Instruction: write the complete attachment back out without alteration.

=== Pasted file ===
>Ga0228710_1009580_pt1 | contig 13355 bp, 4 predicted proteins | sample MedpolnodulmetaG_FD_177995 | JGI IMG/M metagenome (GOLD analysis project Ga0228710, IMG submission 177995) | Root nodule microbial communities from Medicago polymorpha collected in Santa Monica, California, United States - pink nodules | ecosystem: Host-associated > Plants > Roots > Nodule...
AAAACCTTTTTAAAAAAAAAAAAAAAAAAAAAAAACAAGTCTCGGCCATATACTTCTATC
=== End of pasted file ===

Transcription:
>Ga0228710_1009580_pt1 | contig 13355 bp, 4 predicted proteins | sample MedpolnodulmetaG_FD_177995 | JGI IMG/M metagenome (GOLD analysis project Ga0228710, IMG submission 177995) | Root nodule microbial communities from Medicago polymorpha collected in Santa Monica, California, United States - pink nodules | ecosystem: Host-associated > Plants > Roots > Nodule...
AAAACCTTTTTAAAAAAAAAAAAAAAAAAAAAAAACAAGTCTCGGCCATATACTTCTATC